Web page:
US 2954486 A
Description (OCR text may contain errors)
Sept. 27, 1960 E. DoucETTE HAL 2,954,486
sEMrcoNnucToR RESISTANCE ELEMENT Filed Dec. 5, 1957 3 Sheets-Sheet 1 E. I. DOUCE 7'76 /NvE/vro/Ps H.A.$ TONE JR.
AT TURA/E' V sept. 27, 1960 E. DOUCETTE ETAL SEMICONDUCTOR RESISTANCE ELEMENT Filed Dec. 3, 1957 3 Sheets-Sheet 2 E. f. oor/CETTE fwn/Tops H.,4. STONE JR.
A. M. WA RNE'R, JR.
AT TORNEV Sept- 27, 1960 E. l. DoUcL-:TTE ErAL 2,954,486
sEMrcoNDUcToR RESISTANCE ELEMENT Filed nec. ,5, 1957 s sheets-sheet :s
E. I. Doz/CETTE vl/wraps H. ASTONE JR.
y R. M. WARNR,JR.
' differences in structure vand operation,
nited States Patent O sEMrcoNDUcToR RESISTANCE ELEMENT Edward I. Doucette, New Providence, Henry A. Stone,
Jr., lBernardsville, and Raymond M. Warner, Jr., Morris Plains, NJ., assignors to Bell Telephone Laboratories, Incorporated, New York, N Y., a corporation of New York Filed Dec. 3,'1`9s1,ser. No. 700,319
'13 `claim-s. (ci. `sin-sas) This invention relates to resistance elements and, more particularly, to a lsemiconductor P-N junction device useful as a passive circuit element.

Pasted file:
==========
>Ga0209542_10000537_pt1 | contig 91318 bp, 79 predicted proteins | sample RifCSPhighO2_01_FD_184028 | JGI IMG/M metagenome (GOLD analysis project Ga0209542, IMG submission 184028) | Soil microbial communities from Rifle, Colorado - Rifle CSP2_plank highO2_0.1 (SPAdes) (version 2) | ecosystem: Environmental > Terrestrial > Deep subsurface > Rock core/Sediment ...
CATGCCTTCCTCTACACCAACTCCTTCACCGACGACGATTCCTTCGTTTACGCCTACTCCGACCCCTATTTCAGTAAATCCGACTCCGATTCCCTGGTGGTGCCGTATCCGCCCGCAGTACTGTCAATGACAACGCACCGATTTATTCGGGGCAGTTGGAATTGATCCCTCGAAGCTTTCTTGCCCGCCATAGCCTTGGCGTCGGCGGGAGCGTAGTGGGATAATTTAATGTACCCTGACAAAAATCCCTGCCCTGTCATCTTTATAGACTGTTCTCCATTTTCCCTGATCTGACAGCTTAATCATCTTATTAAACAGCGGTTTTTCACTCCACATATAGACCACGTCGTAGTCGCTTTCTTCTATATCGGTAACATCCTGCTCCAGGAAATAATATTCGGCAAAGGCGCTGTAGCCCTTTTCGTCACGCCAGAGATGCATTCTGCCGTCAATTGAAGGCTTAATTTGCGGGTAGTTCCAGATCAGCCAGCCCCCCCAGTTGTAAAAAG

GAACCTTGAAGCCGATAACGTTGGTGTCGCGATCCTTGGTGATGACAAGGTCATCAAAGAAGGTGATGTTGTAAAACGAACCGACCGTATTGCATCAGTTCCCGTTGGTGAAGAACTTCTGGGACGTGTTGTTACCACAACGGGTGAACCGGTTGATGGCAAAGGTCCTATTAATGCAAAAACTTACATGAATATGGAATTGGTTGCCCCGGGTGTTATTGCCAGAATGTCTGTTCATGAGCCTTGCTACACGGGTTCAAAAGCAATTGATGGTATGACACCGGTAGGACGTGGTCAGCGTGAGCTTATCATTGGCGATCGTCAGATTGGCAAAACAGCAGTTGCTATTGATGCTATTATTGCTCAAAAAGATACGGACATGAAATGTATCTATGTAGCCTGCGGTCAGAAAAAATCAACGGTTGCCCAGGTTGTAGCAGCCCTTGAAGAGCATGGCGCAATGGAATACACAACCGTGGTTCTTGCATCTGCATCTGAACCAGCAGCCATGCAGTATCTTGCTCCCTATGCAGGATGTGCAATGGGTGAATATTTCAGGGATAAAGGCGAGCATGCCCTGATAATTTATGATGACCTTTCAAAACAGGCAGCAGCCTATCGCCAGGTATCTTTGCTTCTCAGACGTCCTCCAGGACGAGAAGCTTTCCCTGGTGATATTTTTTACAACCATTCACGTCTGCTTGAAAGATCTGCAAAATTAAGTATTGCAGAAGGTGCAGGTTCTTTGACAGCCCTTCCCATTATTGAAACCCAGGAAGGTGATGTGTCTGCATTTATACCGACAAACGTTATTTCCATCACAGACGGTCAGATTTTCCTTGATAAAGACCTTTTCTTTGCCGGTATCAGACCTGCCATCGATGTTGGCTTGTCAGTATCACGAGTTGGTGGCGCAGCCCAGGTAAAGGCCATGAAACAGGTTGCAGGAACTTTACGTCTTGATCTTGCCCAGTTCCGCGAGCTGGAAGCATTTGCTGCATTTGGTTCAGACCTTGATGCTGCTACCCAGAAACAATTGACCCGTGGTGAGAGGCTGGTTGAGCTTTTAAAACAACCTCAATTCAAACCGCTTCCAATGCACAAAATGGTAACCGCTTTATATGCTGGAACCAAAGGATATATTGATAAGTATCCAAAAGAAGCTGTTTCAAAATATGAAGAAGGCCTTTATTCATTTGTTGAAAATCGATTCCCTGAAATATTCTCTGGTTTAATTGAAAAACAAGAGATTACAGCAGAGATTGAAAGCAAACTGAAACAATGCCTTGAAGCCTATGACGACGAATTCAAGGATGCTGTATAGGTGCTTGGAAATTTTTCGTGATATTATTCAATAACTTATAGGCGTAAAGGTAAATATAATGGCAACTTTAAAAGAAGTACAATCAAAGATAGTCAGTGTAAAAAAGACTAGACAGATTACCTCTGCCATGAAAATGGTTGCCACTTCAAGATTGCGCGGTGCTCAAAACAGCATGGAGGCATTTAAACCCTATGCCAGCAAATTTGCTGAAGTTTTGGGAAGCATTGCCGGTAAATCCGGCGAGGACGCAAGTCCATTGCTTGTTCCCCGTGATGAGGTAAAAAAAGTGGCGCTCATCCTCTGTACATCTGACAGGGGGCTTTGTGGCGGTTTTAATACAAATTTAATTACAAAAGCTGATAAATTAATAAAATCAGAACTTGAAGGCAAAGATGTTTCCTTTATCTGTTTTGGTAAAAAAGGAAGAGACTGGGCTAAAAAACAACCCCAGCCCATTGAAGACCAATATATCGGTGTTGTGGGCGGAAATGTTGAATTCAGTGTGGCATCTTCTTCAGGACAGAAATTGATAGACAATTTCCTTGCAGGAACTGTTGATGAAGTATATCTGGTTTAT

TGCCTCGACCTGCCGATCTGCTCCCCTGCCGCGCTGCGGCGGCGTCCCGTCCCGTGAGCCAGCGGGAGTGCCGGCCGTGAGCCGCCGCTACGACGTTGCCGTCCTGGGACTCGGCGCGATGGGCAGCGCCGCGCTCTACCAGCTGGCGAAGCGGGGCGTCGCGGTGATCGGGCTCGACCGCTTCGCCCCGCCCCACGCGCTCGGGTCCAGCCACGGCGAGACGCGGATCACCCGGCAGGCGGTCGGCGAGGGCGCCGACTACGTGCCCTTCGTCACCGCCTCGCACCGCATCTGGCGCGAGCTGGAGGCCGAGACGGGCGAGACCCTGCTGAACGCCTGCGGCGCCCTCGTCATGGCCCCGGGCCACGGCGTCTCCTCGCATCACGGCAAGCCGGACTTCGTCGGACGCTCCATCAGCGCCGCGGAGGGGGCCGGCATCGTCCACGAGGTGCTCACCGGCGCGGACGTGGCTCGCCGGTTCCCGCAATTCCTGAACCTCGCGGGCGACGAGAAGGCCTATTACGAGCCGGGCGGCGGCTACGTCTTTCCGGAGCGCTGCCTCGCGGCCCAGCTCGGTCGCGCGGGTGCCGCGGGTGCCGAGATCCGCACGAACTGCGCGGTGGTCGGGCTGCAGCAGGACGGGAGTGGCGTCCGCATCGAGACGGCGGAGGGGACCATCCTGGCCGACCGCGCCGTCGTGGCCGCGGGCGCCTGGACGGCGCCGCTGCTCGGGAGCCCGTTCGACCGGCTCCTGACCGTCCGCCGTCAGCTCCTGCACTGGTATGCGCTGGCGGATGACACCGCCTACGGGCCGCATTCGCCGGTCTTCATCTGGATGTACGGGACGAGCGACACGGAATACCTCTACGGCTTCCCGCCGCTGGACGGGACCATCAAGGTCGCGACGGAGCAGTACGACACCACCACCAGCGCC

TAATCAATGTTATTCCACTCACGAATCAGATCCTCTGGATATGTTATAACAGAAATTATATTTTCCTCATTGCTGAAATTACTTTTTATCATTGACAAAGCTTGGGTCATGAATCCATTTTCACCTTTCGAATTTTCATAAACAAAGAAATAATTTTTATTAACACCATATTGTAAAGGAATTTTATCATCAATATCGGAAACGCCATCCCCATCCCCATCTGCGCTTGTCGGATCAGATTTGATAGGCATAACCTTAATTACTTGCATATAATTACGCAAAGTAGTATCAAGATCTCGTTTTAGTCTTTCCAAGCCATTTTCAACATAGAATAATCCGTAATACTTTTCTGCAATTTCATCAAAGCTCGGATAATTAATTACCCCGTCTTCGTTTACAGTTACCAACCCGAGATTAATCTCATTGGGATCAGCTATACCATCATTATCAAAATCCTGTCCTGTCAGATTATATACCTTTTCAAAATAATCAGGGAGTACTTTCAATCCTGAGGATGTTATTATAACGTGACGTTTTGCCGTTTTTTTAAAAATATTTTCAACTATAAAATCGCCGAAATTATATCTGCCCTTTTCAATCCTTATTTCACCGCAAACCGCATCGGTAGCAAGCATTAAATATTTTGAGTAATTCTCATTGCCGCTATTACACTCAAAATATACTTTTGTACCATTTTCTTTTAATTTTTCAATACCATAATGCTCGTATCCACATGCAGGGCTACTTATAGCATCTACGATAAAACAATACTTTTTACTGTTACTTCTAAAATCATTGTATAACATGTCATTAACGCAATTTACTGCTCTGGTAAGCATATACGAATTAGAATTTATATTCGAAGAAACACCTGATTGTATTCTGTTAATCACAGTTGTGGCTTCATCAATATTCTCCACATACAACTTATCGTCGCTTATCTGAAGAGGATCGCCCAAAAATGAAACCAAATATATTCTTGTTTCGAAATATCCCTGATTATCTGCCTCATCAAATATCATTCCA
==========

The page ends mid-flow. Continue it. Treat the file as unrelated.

The device of this invention is related in certain respects tothe field `effect transistors of the type disclosed in U.S. Patents 2,744,970, granted May 8, 195 6, to W. Shockley, and 2,778,956,'granted January 22, 1957, to G. C. Dacey and I. M. Ross, with certain import-ant However, because of this relationship Iand because it displays a nonllinear resist-ance characteristic, this device. has been termed the field elfectvaristor.
In its Abroadest aspects, the ,field effect varistor comprises a semiconductive body, `for example, of germanium or silicon, having a substantially planar P-N junction .therein `and having only two terminals both of which are on the same side ofthe junction. Thus, the device of this 4invention .differs from those semiconductor signal translating devices in which the current path penetrates the junction in that the current path is substantially parallel to the junction.l It will be apparent also that the field effect varistor differs bot-h structurally and functionally from prior Vfield effect devices in that no external control or gate Ibias is provided.
Therefore, one basic object of this invention is a new and improved resistance element.
.Another lobject is a stable :resistance element having novel characteristics in electrical circuits.-